I am now in Gould’s wilderness. The next thing that runs through my mind is “Oh shit, I’m not prepared.” All of my questions relate to him being among the first Jewish leading men. Though I would love to speak with him about roles from later in his career, rarely does the opportunity arise to ask about his earlier, and arguably more celebrated, work. I want to get to the bottom of this time period that I, and others, view as a great one for Semitic cinema. I thought, foolishly, this would be easy.

Elliott Gould and Bibi Andersson in The Touch

Elliott Gould and Bibi Andersson in The Touch, 1971.

“Jewish characters?” The phrase irks Gould when I use it in a sentence. “Character is character. You don’t have to be a Jew to have a character. A Jew has worked at it for a very long time, probably longer than most, by a thousand or some years, right?”

It isn’t long before he turns the tables and starts asking me a few questions to break uneasy silences. “Are your parents alive?” he wonders. They are. “Good.” I can only assume this is a reference to Philip Roth’s Portnoy’s Complaint which bears the quote “A Jewish man with parents alive is a fifteen-year-old boy…” You’re a pisher, he’s telling me, get on with it. Here I had a legend reciting the gospel of Roth to me, and yet he balks at referring to the late 1960s as the beginning of a surge of Jewish artistic contribution?

I start to wrap my head around Gould’s discomfort once I ask him about his work with Robert Altman. “Working with Robert Altman was a privilege for me; a relationship that developed into a very close fruitful, stimulating and creative relationship. He was in ways somewhat like my father. But he wasn’t Jewish.” No, he wasn’t. Their collaborations, including MASH, California Split and The Long Goodbye, were epic, on the fore of a new style of filmmaking that would push Hollywood forward. Not only was Altman not Jewish, Gould’s characters in those films weren’t either. If we believe Trapper John represents some kind of Hebraic ideal, that’s our problem. On the one hand, Gould is proud of his heritage, fully aware it is what makes him the star he is; on the other hand, to imply that he is successful only because he is a Jew is inaccurate, indeed it’s provocative.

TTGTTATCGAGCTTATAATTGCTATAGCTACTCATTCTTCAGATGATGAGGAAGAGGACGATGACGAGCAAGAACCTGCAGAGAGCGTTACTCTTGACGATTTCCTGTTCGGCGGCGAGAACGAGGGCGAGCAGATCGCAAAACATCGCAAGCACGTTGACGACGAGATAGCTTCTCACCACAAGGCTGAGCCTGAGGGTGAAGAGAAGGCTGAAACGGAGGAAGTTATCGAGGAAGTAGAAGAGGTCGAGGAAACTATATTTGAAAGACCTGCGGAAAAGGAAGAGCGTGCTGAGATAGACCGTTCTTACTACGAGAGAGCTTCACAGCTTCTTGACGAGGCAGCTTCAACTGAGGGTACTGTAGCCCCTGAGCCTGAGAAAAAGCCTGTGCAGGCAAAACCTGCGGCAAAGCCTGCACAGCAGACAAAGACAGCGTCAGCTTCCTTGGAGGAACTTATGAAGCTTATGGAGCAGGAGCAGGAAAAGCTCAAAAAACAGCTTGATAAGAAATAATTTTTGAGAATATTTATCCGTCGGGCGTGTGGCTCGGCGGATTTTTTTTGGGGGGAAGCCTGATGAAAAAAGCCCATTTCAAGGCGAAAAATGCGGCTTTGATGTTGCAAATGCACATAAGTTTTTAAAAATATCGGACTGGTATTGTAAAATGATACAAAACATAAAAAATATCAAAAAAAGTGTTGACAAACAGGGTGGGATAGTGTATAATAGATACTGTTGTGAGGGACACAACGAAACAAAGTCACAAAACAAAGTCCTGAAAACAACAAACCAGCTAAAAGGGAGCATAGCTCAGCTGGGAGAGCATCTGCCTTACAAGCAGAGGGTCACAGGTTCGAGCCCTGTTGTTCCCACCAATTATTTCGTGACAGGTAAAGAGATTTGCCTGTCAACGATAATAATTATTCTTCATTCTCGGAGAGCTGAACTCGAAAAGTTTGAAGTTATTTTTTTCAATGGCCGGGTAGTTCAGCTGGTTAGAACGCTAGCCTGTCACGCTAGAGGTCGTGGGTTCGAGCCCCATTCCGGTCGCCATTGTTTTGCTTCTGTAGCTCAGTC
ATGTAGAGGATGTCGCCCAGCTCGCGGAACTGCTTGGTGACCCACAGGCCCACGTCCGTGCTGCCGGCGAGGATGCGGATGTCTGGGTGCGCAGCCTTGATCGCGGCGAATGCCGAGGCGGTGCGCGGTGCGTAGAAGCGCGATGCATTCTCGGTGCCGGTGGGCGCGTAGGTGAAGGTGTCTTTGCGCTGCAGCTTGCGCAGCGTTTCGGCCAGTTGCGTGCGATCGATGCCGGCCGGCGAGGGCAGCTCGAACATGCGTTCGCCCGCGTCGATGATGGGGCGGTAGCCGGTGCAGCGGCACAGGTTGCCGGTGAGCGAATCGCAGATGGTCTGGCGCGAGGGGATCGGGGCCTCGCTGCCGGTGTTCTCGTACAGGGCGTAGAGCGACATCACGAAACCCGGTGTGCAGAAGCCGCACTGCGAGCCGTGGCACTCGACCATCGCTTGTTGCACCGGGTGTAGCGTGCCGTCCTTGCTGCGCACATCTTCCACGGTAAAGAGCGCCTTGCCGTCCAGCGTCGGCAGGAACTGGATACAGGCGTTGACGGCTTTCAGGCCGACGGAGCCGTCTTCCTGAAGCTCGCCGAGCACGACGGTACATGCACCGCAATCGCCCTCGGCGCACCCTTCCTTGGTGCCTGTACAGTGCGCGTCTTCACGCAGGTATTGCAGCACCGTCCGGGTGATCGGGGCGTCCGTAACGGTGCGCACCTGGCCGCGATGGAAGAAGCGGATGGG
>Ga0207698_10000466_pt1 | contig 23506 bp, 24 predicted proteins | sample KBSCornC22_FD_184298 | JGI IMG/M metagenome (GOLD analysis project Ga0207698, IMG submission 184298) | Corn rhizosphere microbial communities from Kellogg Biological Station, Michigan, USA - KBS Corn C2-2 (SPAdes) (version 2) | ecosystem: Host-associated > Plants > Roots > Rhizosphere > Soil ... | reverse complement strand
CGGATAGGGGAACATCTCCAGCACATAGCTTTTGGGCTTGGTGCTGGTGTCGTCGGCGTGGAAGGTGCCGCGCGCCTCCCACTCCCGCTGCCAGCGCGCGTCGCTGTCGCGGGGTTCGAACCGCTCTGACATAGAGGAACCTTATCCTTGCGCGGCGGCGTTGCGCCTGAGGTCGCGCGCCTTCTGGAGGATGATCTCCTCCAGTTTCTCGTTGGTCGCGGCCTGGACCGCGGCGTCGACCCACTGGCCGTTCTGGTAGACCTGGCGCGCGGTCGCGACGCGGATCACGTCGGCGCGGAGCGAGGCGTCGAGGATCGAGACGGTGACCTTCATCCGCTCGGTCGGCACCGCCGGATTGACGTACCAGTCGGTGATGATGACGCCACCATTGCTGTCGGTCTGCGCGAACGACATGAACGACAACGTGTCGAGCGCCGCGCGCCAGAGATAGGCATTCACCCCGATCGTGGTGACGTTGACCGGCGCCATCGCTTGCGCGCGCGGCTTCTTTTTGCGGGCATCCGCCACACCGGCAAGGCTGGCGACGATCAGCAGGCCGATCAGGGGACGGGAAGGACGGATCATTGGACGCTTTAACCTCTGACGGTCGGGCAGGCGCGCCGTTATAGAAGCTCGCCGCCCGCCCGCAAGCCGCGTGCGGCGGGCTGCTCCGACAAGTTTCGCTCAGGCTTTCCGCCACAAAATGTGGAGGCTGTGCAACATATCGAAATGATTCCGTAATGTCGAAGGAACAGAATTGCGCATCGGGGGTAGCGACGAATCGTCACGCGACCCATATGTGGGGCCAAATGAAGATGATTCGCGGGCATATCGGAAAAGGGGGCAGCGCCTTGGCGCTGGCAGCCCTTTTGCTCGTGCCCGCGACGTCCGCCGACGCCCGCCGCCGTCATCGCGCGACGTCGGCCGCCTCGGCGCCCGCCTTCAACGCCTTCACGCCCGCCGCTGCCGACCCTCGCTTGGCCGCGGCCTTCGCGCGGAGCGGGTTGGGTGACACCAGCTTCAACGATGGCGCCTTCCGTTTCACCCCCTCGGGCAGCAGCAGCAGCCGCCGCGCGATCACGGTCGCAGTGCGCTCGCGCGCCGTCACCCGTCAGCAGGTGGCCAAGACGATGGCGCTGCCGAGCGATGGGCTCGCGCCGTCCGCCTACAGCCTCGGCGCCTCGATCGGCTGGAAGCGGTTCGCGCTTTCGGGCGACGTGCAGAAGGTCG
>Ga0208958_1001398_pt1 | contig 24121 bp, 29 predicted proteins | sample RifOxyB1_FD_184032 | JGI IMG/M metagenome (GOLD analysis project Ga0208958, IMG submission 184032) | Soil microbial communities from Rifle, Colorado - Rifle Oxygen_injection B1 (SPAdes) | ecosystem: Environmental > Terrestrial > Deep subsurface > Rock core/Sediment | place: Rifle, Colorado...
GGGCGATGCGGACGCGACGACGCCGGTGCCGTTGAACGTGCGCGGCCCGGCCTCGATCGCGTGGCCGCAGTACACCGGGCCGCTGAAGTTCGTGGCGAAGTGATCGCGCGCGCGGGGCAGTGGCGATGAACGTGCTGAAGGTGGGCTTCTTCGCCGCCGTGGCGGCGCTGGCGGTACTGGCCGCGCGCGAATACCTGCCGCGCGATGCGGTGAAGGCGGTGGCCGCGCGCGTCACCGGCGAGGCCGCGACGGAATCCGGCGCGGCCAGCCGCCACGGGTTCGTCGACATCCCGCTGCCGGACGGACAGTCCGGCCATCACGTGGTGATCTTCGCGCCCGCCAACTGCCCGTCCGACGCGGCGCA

“I’m extremely fulfilled,” Gould tells me, “but our work never stops. There’s one thing that I could never do and would never do is deny my roots.”

What would it be to deny his roots? He laughs at me when I pose the question. “I don’t know. It would be stupid. It’s not a possibility.” He then moves, in his own non-linear way, into a story about a role he didn’t get to do. “I was once asked if I would play Elie Cohen in a project called ‘Our Man in Damascus’ and Elie Cohen who was hung on television.” At this, he gets momentarily choked up, which he immediately replaces with nervous laughter. “He became the number one political guy in Syria. We know how we’re hated and how we’re resented and how a great part of the world would rather we not be here.”

Even when I try to lighten things up and move to other questions, he wants to return to Judaism. I get the feeling he has thoughts he wants to get off his chest. “I couldn’t have imagined or believed that one like this, like me, Elliott Goldstein from 6801 Bay Parkway, Brooklyn, New York, could get to the front and participate and contribute, and I’m there. It’s taken me forever to get here and I want to know that I’m giving everything.”